C8 0.0318 (16) 0.054 (2) 0.0377 (17) 0.0009 (15) 0.0153 (14) 0.0145 (15)

N1A 0.0312 (13) 0.0473 (16) 0.0297 (13) 0.0008 (12) 0.0130 (11) 0.0110 (11)

C2A 0.0427 (18) 0.048 (2) 0.0371 (17) 0.0049 (16) 0.0104 (15) 0.0147 (15)

C3A 0.0444 (19) 0.049 (2) 0.0386 (18) 0.0010 (17) 0.0082 (15) 0.0090 (15)

O4A 0.0330 (12) 0.0593 (16) 0.0555 (15) −0.0014 (11) 0.0059 (11) 0.0227 (12)

C5A 0.0384 (18) 0.057 (2) 0.051 (2) 0.0063 (16) 0.0102 (15) 0.0232 (17)

C6A 0.047 (2) 0.047 (2) 0.0412 (19) 0.0105 (16) 0.0120 (15) 0.0113 (15)

N1B 0.0341 (13) 0.0519 (17) 0.0249 (12) −0.0009 (12) 0.0115 (11) 0.0140 (11)

C2B 0.0391 (17) 0.050 (2) 0.0390 (17) 0.0056 (15) 0.0134 (14) 0.0193 (15)

C3B 0.0458 (19) 0.0421 (19) 0.0473 (19) 0.0106 (15) 0.0255 (16) 0.0165 (15)

O4B 0.0393 (12) 0.0470 (13) 0.0405 (12) 0.0065 (10) 0.0236 (10) 0.0182 (10)

C5B 0.0435 (18) 0.051 (2) 0.0327 (16) 0.0116 (16) 0.0187 (14) 0.0165 (14)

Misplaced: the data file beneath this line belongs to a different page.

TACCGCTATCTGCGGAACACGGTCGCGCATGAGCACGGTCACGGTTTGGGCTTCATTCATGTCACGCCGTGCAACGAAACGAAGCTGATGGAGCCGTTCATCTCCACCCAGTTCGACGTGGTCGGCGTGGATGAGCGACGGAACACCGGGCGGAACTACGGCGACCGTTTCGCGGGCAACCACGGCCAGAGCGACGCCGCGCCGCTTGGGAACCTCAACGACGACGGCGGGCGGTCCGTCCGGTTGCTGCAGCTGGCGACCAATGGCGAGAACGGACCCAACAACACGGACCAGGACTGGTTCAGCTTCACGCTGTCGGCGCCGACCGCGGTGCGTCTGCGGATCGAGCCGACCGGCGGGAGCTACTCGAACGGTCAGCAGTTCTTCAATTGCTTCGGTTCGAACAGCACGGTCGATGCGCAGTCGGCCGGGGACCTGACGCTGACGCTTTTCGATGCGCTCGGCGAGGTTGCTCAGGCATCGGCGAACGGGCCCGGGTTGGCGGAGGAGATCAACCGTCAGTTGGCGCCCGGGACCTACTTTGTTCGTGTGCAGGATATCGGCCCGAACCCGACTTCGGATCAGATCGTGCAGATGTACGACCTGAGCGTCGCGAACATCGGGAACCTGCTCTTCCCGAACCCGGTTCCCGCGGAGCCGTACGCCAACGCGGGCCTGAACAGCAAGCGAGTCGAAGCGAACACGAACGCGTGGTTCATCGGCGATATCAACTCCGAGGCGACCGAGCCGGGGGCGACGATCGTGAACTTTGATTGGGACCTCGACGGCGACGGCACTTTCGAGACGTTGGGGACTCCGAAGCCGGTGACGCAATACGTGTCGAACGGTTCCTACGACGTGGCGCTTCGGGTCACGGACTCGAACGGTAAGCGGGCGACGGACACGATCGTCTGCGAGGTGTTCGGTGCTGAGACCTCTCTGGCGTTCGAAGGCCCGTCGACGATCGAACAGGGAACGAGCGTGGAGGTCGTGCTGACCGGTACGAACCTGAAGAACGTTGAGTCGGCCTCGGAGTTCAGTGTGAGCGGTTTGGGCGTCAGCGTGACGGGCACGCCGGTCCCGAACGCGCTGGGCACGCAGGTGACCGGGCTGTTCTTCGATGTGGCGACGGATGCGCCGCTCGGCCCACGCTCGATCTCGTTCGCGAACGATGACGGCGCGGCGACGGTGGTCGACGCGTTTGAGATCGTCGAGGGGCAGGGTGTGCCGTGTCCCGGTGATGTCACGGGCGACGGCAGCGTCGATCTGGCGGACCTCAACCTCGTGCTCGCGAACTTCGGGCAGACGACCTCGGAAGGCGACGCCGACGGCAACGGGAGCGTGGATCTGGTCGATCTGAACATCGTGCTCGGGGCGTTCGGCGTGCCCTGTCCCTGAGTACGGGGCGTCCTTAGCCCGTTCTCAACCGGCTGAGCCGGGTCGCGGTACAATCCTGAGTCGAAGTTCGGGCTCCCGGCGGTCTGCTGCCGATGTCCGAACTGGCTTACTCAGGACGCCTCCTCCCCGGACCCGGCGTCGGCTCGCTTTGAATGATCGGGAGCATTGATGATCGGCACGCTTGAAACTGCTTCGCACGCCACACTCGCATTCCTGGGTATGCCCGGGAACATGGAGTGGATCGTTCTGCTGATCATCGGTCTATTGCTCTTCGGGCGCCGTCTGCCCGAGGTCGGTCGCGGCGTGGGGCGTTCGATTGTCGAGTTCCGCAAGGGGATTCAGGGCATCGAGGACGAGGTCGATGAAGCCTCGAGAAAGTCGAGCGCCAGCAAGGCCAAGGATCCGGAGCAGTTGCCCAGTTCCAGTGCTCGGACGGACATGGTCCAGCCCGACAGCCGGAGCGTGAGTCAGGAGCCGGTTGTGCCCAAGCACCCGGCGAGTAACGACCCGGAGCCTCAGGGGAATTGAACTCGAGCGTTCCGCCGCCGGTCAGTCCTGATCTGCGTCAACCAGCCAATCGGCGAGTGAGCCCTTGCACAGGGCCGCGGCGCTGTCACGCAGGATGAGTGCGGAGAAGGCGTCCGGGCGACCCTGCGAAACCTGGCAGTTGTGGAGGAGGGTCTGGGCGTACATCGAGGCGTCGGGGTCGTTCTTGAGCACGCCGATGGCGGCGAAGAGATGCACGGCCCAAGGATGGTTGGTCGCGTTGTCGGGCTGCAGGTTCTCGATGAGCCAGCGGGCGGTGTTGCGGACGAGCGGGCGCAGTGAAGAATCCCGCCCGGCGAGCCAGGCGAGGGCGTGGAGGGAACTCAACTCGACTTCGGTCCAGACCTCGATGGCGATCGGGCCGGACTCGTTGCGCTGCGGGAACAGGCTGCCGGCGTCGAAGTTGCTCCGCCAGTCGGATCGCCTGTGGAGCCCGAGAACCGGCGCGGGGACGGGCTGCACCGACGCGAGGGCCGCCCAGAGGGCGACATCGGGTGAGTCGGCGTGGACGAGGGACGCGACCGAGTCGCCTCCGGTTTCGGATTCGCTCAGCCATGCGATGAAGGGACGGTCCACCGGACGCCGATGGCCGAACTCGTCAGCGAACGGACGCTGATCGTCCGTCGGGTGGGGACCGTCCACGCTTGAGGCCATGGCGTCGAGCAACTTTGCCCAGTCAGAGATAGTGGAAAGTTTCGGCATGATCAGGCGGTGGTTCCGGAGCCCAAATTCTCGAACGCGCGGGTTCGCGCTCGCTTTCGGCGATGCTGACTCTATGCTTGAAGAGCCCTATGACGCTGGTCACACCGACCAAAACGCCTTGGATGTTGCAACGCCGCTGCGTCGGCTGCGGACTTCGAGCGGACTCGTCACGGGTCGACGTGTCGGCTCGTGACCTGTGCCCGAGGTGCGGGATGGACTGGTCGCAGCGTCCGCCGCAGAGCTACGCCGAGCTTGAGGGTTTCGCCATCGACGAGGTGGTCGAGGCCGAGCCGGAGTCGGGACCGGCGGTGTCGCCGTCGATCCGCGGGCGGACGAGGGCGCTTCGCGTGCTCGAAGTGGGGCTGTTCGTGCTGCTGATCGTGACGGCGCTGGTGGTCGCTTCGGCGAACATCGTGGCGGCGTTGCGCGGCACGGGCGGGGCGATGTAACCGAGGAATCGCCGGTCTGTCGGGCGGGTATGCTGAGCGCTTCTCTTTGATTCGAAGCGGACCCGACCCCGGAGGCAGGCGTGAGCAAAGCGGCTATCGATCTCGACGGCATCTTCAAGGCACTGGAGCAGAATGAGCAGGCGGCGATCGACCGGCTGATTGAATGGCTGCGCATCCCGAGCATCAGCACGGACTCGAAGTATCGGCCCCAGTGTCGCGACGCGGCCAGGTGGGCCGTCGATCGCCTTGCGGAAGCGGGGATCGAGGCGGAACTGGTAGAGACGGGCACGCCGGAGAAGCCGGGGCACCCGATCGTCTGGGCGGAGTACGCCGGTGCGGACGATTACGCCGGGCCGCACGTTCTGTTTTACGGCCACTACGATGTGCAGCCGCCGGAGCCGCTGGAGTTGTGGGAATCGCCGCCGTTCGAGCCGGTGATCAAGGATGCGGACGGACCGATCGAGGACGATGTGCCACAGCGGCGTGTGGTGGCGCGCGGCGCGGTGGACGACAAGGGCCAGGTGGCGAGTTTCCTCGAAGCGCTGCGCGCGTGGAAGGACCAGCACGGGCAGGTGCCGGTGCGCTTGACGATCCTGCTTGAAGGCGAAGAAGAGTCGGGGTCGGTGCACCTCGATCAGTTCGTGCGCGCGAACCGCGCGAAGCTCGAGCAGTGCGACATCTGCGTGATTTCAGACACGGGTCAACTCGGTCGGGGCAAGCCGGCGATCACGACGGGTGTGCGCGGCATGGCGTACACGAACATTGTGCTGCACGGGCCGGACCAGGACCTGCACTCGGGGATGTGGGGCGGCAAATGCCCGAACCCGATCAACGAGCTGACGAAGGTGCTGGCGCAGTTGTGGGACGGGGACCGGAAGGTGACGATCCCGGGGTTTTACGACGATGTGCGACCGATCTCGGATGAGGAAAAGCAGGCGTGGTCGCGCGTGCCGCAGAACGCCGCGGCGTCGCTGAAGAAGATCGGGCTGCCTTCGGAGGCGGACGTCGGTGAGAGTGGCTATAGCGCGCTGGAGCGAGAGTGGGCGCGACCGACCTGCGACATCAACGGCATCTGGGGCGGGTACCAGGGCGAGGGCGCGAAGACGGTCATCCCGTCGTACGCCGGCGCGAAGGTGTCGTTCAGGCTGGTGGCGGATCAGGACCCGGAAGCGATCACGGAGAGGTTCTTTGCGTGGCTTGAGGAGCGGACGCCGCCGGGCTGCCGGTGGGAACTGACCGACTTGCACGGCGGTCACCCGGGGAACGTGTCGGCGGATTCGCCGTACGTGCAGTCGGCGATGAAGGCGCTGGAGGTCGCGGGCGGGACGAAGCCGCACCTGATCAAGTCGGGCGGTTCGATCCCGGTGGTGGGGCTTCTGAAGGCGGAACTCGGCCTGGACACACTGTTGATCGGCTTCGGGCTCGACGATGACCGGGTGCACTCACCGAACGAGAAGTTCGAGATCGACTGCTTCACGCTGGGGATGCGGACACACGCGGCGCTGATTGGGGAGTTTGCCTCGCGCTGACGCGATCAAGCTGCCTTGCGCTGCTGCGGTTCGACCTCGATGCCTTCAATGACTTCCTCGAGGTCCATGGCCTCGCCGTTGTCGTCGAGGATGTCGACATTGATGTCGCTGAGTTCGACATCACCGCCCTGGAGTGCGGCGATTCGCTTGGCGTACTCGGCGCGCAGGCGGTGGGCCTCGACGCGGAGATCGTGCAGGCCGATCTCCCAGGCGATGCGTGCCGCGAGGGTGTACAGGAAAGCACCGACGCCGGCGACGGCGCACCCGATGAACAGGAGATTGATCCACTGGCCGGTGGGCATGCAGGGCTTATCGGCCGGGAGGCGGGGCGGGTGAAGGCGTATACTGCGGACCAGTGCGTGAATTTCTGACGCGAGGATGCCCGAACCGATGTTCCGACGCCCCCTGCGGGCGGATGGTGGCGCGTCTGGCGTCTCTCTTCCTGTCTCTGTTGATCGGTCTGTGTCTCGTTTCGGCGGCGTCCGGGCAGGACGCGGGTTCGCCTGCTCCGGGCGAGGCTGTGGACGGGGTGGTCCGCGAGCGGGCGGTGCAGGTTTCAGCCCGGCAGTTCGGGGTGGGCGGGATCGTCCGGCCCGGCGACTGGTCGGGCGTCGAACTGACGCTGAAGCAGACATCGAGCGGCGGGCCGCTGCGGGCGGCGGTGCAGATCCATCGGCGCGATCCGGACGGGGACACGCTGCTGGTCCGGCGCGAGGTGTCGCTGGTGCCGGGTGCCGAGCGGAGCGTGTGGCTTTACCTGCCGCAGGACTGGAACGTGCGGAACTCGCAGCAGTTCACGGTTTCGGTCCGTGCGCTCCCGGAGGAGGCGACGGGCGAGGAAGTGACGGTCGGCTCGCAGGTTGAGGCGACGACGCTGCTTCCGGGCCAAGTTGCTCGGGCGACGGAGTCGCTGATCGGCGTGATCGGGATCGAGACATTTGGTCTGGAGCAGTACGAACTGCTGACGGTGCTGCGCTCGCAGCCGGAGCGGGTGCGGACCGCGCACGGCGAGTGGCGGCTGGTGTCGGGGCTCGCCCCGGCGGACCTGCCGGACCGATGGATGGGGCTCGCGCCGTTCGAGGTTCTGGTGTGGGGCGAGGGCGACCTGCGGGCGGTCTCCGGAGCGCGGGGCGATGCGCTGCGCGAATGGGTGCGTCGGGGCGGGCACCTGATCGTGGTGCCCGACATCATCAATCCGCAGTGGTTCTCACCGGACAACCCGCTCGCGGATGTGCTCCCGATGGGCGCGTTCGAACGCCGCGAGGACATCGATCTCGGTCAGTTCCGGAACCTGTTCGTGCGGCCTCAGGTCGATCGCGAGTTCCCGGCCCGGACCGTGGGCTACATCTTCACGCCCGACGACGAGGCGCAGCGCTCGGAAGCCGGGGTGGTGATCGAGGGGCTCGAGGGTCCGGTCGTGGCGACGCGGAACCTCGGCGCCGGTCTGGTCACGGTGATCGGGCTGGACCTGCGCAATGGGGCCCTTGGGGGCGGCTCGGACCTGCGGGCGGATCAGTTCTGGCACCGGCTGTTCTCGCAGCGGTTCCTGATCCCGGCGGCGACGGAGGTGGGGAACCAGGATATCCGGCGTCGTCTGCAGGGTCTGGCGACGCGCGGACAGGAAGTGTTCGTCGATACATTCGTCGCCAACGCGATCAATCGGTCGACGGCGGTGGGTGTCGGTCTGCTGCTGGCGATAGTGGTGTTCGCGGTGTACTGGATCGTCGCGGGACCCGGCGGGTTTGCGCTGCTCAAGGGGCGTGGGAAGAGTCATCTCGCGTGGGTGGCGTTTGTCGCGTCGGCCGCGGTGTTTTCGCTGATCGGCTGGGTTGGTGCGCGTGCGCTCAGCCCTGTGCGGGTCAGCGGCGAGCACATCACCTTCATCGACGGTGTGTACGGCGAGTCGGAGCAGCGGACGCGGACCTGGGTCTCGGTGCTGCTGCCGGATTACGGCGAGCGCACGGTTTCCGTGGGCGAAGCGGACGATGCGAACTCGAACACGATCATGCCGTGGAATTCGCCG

C6B 0.0446 (18) 0.050 (2) 0.0323 (16) 0.0067 (15) 0.0197 (14) 0.0111 (14)

N1C 0.0434 (15) 0.072 (2) 0.0432 (15) 0.0116 (14) 0.0223 (12) 0.0235 (14)

O1C 0.0434 (15) 0.072 (2) 0.0432 (15) 0.0116 (14) 0.0223 (12) 0.0235 (14)

C2C 0.053 (2) 0.062 (3) 0.052 (2) 0.0099 (19) 0.0241 (18) 0.023 (2)

C3C 0.047 (2) 0.070 (3) 0.052 (2) 0.0154 (19) 0.0216 (18) 0.0289 (19)

Geometric parameters (Å, º)

O1—C1 1.357 (3) C5A—C6A 1.505 (5)

O1—H11 1.02 (5) C5A—H5A1 0.9700

C1—C2 1.386 (4) C5A—H5A2 0.9700

C1—C6 1.394 (4) C6A—H6A2 0.9700

C2—C3 1.377 (4) C6A—H6A1 0.9700

C2—H2 0.9300 N1B—C6B 1.464 (4)

C3—C4 1.398 (4) N1B—C2B 1.470 (4)

C3—H3 0.9300 N1B—H1B1 0.895 (10)

C4—C5 1.390 (4) C2B—C3B 1.509 (4)

C4—N1 1.418 (4) C2B—H2B1 0.9700

C5—C6 1.388 (4) C2B—H2B2 0.9700

C5—H5 0.9300 C3B—O4B 1.429 (4)

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N1—C7 1.354 (4) C3B—H3B1 0.9700

N1—H1 0.97 (4) O4B—C5B 1.421 (4)

C7—O2 1.228 (4) C5B—C6B 1.513 (4)

C7—C8 1.505 (4) C5B—H5B1 0.9700

C8—H8A 0.9600 C5B—H5B2 0.9700

C8—H8B 0.9600 C6B—H6B2 0.9700

C8—H8C 0.9600 C6B—H6B1 0.9700

N1A—C6A 1.465 (4) N1C—C2C 1.444 (5)

N1A—C2A 1.471 (4) N1C—C3Ci 1.450 (4)

N1A—H1A1 0.892 (10) N1C—H1C1 0.903 (10)

C2A—C3A 1.512 (5) C2C—C3C 1.497 (5)

C2A—H2A1 0.9700 C2C—H2C2 1.09 (5)

C2A—H2A2 0.9700 C2C—H2C1 0.97 (4)

C3A—O4A 1.424 (4) C3C—O1Ci 1.450 (4)

C3A—H3A2 0.9700 C3C—N1Ci 1.450 (4)

C3A—H3A1 0.9700 C3C—H3CA 1.12 (4)

O4A—C5A 1.436 (4) C3C—H3CB 1.11 (4)

C1—O1—H11 112 (3) N1A—C6A—C5A 113.3 (3)

O1—C1—C2 117.9 (2) N1A—C6A—H6A2 108.9

O1—C1—C6 123.0 (3) C5A—C6A—H6A2 108.9

C2—C1—C6 119.1 (3) N1A—C6A—H6A1 108.9

C3—C2—C1 120.4 (3) C5A—C6A—H6A1 108.9